One way power supply

Thread Starter


Joined Jan 13, 2010
Hello Readers,

Here is a very basic query about power supply in electronics.

If suppose i have three different LED lighting circuits (all three circuits are 555 based), all three circuits require a power supply (PS) of 12volt DC (1amp), i just have one 12volt (8amp) battery and I would like to power all three lighting circuits with this single 12volt battery. Powering all the three circuits parallely with one 12 volt battery doesn't seem to be working, the lighting circuits work but with abnormal behavior, the circuit doesn't lit up the LEDs as it is designed to do, If i am not mistaken it seems it is because of the reverse current.

So, What shall i do, i mean how do i create a ONE WAY POWER SUPPLY for each circuit? Do i need to add some component at the PS input of each circuit to avoid reverse current, so that all three circuits can work properly even by sharing the same PS.

Any wise advises & recommendations will be deeply appreciated.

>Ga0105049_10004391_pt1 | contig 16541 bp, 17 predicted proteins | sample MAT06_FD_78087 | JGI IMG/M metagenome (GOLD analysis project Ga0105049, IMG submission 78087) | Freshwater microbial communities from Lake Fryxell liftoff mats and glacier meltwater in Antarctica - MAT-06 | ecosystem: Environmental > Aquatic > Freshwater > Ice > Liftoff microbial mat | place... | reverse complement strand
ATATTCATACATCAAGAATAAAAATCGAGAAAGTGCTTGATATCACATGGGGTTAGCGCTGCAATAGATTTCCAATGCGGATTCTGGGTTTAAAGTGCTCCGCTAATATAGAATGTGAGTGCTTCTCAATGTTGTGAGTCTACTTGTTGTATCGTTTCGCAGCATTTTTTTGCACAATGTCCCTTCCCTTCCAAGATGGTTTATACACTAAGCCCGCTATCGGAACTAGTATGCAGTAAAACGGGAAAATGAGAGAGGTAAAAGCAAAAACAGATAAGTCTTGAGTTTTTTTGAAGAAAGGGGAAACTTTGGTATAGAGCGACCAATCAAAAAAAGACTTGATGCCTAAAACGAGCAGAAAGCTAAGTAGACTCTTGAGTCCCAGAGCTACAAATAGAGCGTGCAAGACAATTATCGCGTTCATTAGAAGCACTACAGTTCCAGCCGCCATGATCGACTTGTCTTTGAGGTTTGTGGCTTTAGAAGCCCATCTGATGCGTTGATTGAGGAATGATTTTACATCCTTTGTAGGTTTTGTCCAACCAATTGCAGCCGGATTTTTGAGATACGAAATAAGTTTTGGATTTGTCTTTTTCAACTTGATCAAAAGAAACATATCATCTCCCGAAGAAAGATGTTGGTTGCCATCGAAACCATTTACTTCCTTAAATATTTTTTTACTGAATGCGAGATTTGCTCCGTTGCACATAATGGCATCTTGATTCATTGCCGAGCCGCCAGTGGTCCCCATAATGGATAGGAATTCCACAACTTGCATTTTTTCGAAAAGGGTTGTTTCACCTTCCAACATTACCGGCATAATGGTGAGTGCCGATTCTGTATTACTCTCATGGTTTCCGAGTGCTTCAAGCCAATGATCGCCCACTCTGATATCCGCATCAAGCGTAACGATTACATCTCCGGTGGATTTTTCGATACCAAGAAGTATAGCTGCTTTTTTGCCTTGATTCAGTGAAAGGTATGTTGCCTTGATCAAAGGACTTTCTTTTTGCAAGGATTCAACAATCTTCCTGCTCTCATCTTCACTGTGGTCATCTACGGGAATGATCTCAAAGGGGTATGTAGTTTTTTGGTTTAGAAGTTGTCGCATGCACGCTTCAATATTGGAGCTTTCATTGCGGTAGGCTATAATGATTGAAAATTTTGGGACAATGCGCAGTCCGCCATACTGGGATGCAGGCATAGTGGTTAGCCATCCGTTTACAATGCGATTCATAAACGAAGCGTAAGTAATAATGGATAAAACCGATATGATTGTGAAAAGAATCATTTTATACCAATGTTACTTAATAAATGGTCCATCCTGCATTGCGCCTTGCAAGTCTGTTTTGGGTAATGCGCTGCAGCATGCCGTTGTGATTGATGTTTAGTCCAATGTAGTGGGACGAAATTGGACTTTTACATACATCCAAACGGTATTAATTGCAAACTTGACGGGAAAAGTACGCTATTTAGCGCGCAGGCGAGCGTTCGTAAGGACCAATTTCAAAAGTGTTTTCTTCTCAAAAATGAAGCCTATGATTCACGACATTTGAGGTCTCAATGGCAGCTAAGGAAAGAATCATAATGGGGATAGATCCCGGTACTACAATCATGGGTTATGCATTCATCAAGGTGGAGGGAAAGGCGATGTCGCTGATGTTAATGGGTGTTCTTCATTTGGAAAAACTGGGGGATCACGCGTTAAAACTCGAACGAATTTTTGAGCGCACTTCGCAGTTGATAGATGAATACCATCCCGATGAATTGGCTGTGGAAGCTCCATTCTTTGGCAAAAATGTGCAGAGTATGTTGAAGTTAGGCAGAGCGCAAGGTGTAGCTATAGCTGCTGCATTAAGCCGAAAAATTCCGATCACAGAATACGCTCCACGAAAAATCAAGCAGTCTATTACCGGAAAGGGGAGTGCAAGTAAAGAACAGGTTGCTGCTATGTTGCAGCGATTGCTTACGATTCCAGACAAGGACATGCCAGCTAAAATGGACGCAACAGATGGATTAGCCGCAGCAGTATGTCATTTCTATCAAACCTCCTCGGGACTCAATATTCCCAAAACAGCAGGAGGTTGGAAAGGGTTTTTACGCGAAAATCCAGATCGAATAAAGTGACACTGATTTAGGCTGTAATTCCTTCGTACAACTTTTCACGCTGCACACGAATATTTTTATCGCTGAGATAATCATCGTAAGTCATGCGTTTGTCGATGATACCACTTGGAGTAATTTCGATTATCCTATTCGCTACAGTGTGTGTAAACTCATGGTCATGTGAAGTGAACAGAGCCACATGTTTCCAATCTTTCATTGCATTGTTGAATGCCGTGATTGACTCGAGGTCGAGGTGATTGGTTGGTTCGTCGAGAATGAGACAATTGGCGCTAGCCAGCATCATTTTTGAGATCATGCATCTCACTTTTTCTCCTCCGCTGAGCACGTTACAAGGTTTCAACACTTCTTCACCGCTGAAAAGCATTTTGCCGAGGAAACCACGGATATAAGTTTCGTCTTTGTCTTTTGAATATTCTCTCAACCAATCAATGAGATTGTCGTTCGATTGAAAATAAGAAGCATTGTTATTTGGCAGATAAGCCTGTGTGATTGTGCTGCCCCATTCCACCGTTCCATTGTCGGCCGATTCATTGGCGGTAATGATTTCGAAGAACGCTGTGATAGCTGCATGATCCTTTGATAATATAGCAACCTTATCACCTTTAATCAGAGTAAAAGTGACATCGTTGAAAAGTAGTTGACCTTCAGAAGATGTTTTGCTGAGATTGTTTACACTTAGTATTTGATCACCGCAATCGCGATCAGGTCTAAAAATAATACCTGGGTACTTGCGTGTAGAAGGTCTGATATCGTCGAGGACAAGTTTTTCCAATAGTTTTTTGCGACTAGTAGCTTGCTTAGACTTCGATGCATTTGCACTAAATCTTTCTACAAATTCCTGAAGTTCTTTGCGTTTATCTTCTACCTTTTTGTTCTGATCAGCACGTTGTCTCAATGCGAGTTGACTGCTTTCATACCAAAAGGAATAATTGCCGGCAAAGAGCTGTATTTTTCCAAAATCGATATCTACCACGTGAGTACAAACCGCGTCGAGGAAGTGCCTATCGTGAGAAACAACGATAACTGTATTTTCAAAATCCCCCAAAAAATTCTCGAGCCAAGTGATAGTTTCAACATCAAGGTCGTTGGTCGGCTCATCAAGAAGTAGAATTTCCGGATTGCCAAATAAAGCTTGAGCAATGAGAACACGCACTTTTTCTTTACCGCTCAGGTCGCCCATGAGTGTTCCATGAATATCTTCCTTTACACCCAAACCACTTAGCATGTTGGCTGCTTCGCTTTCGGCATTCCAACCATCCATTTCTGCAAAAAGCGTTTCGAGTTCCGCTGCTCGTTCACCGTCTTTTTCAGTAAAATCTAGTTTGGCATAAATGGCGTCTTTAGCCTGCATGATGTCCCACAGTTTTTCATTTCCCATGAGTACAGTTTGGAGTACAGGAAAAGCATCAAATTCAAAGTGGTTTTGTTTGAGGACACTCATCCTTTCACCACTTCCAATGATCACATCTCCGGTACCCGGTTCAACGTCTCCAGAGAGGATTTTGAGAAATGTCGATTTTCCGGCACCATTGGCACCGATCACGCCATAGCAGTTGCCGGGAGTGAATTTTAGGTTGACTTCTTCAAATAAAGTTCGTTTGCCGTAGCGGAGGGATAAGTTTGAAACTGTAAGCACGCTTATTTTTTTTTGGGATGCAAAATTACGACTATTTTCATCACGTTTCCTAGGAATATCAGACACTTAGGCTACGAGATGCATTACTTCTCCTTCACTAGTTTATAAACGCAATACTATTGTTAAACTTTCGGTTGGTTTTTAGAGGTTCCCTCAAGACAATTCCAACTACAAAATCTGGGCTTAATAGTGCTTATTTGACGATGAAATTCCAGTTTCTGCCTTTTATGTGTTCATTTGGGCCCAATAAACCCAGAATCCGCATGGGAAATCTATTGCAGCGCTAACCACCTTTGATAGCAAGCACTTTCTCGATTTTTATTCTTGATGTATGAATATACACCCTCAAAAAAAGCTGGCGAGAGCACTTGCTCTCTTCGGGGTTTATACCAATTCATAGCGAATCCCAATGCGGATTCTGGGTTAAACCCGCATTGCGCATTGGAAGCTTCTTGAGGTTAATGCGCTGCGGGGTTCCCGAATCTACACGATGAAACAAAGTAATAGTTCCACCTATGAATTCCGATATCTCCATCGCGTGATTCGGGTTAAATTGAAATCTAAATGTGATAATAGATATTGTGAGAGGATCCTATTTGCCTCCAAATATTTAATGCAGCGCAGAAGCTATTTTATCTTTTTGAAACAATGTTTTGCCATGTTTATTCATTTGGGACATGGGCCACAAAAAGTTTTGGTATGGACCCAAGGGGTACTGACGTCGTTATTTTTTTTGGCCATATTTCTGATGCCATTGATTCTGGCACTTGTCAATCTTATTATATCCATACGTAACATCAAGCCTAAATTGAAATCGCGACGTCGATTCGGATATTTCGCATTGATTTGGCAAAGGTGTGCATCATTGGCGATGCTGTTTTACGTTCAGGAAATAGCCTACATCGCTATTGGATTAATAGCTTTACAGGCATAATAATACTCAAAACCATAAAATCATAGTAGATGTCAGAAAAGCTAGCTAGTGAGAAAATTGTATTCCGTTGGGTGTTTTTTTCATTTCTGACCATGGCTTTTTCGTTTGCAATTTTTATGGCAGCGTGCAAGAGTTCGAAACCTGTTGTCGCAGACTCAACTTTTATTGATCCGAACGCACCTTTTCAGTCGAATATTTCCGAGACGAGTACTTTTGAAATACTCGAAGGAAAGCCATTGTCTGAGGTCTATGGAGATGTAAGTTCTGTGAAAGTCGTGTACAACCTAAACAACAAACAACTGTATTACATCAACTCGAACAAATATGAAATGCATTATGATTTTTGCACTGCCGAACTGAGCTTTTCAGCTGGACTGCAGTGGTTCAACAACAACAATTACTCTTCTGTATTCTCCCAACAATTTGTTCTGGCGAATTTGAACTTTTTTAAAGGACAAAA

Thank You.

Best Regards.
Last edited:


Joined Feb 19, 2009
Are you trying to wire them in series?

Hook the + of the battery to the - of each board, one at a time to make sure that board works.

Once you verify all 3 boards work, tie the + of the battery to the + of all 3 boards, and the - of the battery to the - of all three boards.


Joined Dec 26, 2010
You may have the problem described here in post #3:

If all circuits work iwhen connected to the power supply individually and start showing strange behaviour when connected together you may need to decouple the circuits.
Yes, that could very well be so. The standard 555 timer IC is particularly well known for drawing transient currents from its power supply, and its operation can be affected if the power supply voltage is not steady.

This is explained in the thread you referenced, but it may be worth noting that this is a particular example of the general need for supply de-coupling. I didn't see if the 555 thread mentions it, but there is also a "sticky" thread on decoupling generally. It's worth a read: